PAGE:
Kongsberg Silver Mines

From Wikipedia, the free encyclopedia - View original article

 
Jump to: navigation, search
Entrance to Christian 7. stoll.
Inside the mines. Christian 7. stoll (right), «skråplanet» (down to the left)
Demonstration of the man engine (elevator) at the King's Mine

The silver mines of Kongsberg, in Buskerud county in Norway, constitute the largest mining field in Norway, with over 80 different mines.

It was the largest pre-industrial working place in Norway, with over 4,000 workers at its peak in the 1770s and supplied over 10% of the gross national product of the Danish-Norwegian union during its 335 year long history: over 450,000 man-years were expended in the production.


Contents

First discovery of silver

Silver was first discovered between the 1 July and 5 July 1623. The story says that two small children - Helga and Jacob - were out shepherding their cattle at the top of Gruveåsen hill. They had an ox with them which scraped on the side of the mountain. They could see something shining and glimmering, and they picked it up and took it home to their father. Recognizing it as silver and quite valuable, he melted it and brought it to the town of Skien in Telemark county to sell it. In Skien he was arrested, the police finding it suspicious that someone would attempt to sell silver at such a low price.

Being convinced that he was a thief, he was given the choice between telling where he had found the silver, or being sentenced to hard labour. He chose to tell the authorities he had found the silver in Southern Sandsvær, which was the old name for Kongsberg. The king of Norway and Denmark at the time, Christian IV, came to Norway the following year and founded the town of Kongsberg in 1624.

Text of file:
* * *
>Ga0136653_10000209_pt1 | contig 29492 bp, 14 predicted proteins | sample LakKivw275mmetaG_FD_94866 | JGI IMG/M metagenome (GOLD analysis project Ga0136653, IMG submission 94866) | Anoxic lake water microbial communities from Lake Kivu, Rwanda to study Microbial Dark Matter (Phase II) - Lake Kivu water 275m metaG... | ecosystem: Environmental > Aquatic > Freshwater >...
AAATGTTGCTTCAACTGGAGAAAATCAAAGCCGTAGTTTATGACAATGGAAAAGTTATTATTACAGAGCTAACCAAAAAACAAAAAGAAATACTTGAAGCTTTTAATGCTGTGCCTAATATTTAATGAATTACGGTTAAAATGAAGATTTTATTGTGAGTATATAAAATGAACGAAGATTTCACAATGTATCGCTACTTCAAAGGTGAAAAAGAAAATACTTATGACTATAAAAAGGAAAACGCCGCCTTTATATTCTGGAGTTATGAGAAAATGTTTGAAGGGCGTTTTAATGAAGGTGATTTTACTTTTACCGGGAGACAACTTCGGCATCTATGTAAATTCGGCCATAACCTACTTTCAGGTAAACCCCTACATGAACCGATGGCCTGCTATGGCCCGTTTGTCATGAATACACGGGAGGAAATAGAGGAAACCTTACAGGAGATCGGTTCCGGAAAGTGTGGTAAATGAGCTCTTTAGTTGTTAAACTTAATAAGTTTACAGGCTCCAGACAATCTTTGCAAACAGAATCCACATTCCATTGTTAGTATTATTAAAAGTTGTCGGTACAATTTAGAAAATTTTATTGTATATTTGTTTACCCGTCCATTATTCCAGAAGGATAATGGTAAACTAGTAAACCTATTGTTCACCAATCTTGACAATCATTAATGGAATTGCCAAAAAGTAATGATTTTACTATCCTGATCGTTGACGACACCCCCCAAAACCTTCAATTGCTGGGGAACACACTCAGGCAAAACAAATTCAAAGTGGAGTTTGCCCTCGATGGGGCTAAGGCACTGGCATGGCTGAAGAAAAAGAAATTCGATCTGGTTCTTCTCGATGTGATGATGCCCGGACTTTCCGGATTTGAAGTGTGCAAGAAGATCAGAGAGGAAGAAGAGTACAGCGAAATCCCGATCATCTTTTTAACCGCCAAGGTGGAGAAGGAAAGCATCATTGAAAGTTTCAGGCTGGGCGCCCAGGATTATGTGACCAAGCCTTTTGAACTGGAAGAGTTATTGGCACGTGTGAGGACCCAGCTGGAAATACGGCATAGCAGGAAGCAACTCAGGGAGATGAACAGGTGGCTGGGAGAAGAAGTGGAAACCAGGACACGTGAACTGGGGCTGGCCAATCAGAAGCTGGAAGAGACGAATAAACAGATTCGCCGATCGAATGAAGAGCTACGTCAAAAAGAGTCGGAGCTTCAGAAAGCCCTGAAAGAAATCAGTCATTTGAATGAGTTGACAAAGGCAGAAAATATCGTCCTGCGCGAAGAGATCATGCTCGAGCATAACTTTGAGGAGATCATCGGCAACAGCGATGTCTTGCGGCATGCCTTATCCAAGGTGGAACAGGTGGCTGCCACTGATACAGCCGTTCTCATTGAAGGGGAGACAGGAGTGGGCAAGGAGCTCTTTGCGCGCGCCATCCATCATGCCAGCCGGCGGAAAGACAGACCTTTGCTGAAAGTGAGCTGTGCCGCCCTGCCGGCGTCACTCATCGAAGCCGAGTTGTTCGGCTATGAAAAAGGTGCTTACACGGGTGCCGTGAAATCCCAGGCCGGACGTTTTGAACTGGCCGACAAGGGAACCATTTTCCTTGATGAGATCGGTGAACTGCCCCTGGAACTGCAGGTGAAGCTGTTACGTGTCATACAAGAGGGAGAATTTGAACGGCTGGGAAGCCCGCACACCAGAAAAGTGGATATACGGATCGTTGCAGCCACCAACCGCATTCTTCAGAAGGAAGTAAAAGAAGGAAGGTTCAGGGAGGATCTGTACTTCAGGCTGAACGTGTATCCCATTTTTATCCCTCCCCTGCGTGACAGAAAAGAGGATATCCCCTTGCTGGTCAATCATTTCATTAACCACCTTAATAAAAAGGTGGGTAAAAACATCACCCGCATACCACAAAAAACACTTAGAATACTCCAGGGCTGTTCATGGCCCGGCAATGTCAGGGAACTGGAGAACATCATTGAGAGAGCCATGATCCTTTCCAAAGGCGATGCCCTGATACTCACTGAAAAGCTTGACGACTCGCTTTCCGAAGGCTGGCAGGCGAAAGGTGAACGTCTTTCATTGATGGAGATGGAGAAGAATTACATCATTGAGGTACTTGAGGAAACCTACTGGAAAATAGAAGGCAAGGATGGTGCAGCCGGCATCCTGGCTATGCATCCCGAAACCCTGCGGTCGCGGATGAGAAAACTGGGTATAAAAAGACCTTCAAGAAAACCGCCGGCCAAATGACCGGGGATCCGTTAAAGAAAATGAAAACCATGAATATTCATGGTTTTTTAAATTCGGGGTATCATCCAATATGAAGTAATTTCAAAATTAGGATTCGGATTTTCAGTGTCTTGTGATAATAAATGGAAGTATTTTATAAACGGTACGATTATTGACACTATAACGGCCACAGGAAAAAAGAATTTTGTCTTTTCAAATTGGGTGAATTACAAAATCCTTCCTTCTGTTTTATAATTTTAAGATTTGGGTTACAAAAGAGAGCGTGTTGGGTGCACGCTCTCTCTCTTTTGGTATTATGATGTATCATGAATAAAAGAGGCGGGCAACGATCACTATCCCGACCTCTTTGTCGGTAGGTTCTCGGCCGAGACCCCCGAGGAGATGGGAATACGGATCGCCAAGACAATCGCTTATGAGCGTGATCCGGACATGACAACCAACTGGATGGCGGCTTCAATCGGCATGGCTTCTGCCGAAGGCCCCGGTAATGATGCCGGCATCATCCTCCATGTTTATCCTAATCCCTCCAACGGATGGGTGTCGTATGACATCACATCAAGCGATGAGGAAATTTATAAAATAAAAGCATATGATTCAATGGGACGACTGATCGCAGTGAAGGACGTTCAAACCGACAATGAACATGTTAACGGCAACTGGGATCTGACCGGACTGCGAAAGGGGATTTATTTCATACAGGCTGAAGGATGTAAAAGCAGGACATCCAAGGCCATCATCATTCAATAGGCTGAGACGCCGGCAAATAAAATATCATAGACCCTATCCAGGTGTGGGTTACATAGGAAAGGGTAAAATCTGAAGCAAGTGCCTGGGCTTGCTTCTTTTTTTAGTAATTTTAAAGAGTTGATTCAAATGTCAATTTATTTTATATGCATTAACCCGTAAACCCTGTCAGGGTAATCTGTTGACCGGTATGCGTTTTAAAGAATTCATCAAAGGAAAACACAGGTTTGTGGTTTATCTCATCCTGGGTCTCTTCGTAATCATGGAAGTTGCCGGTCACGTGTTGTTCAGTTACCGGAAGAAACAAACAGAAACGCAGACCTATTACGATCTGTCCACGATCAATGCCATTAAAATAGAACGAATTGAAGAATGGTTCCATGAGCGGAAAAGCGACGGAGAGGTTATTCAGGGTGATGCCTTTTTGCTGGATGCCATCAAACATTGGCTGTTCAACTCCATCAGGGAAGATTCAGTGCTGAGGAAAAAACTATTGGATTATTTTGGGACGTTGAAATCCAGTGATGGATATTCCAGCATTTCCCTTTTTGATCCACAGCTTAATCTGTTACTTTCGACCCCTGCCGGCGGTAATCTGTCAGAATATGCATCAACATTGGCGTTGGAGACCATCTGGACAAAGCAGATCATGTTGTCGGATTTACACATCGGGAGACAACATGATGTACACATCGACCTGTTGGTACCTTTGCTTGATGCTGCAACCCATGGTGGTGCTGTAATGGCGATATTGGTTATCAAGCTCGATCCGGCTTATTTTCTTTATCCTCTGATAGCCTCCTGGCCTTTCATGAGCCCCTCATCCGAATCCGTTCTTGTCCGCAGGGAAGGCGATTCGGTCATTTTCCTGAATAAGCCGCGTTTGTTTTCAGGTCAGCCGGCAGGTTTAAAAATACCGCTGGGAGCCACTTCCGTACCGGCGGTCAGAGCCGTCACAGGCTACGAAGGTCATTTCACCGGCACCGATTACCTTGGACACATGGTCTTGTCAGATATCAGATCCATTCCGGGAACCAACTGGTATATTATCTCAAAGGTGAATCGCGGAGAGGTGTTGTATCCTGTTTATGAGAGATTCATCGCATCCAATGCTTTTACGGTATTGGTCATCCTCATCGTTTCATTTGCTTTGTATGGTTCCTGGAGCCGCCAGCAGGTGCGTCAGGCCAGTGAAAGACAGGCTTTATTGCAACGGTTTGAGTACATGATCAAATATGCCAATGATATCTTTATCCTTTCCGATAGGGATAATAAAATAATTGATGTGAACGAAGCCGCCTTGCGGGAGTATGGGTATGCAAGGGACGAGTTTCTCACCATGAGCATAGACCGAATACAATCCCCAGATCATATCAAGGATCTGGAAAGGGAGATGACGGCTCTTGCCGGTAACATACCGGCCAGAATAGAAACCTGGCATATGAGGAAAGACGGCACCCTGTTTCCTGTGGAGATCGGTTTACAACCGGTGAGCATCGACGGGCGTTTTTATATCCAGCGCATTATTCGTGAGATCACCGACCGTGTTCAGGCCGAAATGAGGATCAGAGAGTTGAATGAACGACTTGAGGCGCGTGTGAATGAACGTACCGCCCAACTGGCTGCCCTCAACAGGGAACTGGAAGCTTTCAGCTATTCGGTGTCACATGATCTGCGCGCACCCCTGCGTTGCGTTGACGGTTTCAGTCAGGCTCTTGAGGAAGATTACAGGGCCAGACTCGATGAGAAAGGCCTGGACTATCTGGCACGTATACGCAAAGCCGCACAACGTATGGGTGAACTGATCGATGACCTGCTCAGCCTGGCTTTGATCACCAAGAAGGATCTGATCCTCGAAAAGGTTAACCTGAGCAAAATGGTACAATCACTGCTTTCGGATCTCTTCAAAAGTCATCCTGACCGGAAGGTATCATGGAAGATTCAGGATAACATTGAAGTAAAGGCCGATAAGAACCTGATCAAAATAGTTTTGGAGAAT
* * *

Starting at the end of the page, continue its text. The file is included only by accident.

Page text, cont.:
Major tourist attraction

The silver mines are situated in Saggrenda, approximately 8 kilometres west of Kongsberg. Visitors to the King's Mine, the biggest mine in the Kongsberg area, board the mining train which takes them through the 2,300 metres of the Christian VII Adit. The bottom of the mine is 1,070 metres below the surface, which corresponds to 560 metres below sea level. Since its closure in 1958, the silver mines has been a preserved area. It's now open for guided tours for tourists, of whom some 40,000 every year enter the Kings Mine, which is the oldest, deepest, and richest mine in Kongsberg. On the tour, you can see the first man engine in Kongsberg in action.[1] You can also see an impressive three-dimensional map of all the mines, a stope blown out with dynamite and the adits excavated by fire setting.

For a more physically demanding trip, tours are arranged from the Kings Mine through the Lower Mountain down to Kongsberg city, a trip of roughly five hours.

Arranging parties

The Banquet Hall of the King's Mine is also located here, billed as "The Most Unique Function Room in the Country". Originally intended as an emergency storage space for the Norwegian National Archives, the room now known as the Banquet Hall was constructed in 1943 and held 2,000 shelf-metres of documents and books.

Now a banquet hall, this impressive room is a venue for concerts and plays as well as for banquets seating up to 200 people surrounded by solid rock and seated either side of long tables - just like in the mining days. The Banquet Hall is heated and has a modern, well equipped kitchen and toilet facilities.

The town of Kongsberg also houses the Norwegian Mining Museum, with an impressive display of silver, tools, and machinery utilised by the miners, engineers, and doctors.

Sources

References

  1. ^ "Kongsberg: The Silver Mines". Innovasjon Norge, Oslo. http://www.visitnorway.com/en/Product/?pid=71862. Retrieved 19 December 2010. 

Coordinates: 59°37′45″N 9°35′28″E / 59.6291°N 9.5910°E / 59.6291; 9.5910